It was not so long ago that they had clung to each other overwhelmed by the newness and the exaggerated bigness of everything in Gurgaon. This move was the reward of Ramesh’s career advancement. As the new Vice-President of the start up with evidently good prospects, the move from Mysore to Gurgaon had completely changed how they lived, where they lived and what they did. In Mysore their life changed in ways that had met their aspirations but had kept them connected to their life and upbringing in Tirunelaveli, but the move to Gurgaon had completely disoriented Ramesh’s emotional geography. The arid landscape of unfeeling buildings had seeped so far into his consciousness that he would wake up dreaming of being swallowed in the green of acres of soothing paddy. Swimming in the chlorine saturated, unnaturally blue pool made him long deeply for the sweet water tributaries of the Tamiraparni. He would tell Sathya stories of his boyhood that were always so full of vivid colours and lush with such smells of vegetation that sometimes he wondered if he had made up all of it altogether. He’d ask Sitha to corroborate his memories sometimes; she grew up there too in a neighbourhood not far from his. Her older brother, Chari, was his boyhood friend and when Ramesh’s match was arranged it was like welcoming Sitha into an extension of her own family. More beautiful than he had imagined anyone he’d be with and not very talkative, Ramesh felt he had done well for himself and done right by his mother. His time spent away to study and then work felt like bearable pauses between being where he really wanted to be.


Sitha, though shy and demurring, had a streak of ambition that took him by surprise.  Until quite recently he drew his resolve from her. Left to himself, he would be happy returning to Tirunelveli to live in his ancestral house reading, writing and taking long walks through paddy fields, he’d tell himself. She encouraged him to leave his IT job in Mysore, file his software patents and get into a partnership with Chari on the start up. Ramesh was not averse to any of this; it fed into his latent desires, but over time not so much gratitude but  resentment was replacing his inability to articulate graciously the role she was playing in the rapid changes of his life.


Waiting behind a line of expensive, impatient cars, Ramesh fidgeted with the air conditioner, adjusted the rear view mirror and frequently craned his neck to check on Sathya. Sitha, her head resting in a tilt to turn her gaze to her side of the window, looked ahead. Past the tollbooth, past the neon strip of hotels by the airport, the highway took them into thicker and thicker traffic as their car moved like sludge, a shiny coin on a slow grey conveyor belt. Inside the car, Sathya sensing the tension between his parents had simmered down. Ramesh drove in cold discomfort as Sitha sat apart in inscrutable composure.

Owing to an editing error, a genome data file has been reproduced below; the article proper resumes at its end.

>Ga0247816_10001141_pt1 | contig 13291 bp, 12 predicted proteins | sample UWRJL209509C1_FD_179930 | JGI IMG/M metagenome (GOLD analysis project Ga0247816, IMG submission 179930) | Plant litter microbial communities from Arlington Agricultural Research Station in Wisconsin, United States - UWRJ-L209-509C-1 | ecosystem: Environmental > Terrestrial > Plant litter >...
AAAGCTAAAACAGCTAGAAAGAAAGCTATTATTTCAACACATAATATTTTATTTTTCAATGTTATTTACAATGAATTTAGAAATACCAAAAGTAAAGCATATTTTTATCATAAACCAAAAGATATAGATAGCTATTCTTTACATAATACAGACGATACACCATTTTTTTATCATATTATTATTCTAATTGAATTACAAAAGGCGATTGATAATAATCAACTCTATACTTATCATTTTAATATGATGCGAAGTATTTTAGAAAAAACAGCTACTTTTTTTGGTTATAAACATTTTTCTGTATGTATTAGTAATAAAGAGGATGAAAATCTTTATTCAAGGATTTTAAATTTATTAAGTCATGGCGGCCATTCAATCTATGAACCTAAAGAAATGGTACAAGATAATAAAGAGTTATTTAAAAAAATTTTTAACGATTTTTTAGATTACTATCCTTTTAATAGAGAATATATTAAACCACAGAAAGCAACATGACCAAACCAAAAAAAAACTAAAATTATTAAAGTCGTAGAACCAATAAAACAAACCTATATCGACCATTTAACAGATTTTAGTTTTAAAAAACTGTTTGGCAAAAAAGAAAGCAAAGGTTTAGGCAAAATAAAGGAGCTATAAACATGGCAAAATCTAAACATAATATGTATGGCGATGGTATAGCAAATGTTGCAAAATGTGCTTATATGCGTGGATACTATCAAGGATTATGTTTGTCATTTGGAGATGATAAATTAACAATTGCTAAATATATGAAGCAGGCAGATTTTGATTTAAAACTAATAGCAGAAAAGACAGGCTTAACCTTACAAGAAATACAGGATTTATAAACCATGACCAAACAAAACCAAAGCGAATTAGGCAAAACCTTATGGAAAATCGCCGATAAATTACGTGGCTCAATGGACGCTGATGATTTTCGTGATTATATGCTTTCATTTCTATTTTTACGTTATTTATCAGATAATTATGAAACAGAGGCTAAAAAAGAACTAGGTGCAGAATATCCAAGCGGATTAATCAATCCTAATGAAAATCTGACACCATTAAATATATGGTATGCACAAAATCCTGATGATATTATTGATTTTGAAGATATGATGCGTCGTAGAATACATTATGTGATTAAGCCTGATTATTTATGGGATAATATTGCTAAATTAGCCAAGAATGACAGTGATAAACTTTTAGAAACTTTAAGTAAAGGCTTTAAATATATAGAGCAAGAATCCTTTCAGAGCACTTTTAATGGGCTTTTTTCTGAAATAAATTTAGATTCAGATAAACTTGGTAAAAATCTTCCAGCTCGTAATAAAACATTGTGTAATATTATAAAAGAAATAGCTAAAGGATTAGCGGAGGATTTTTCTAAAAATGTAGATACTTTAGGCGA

‘Should I pick you up in two hours then?’ Ramesh said in a conciliatory tone, cracking under the unbearable strain of the distance that Sitha could put between them so easily. His annoyance turned to panic as he took the turn into Vasant Vihar, only minutes away from the venue. Before Sitha had a chance to respond, he quickly added: ‘I can extend my next work trip to Mysore by two days and go see my mother then. We can go to Goa for the holidays, if you want.’ Ramesh pulled up the car in front of a large temple; the street lined in twinkling lights led up to the busy steps of the banquet hall.


Sitha turned her head fully to look at Ramesh for the first time that day and smiled. Sathya had got up and laid his head expectantly on her shoulder, she patted his cheek and said, ‘Won’t you like to swim in a real ocean Sathya?’



Anannya Dasgupta
teaches writing and literature of the British Renaissance at Shiv Nadar University. She is also a photographer and a poet. Her first book of poems Between Sure Places is forthcoming in 2015.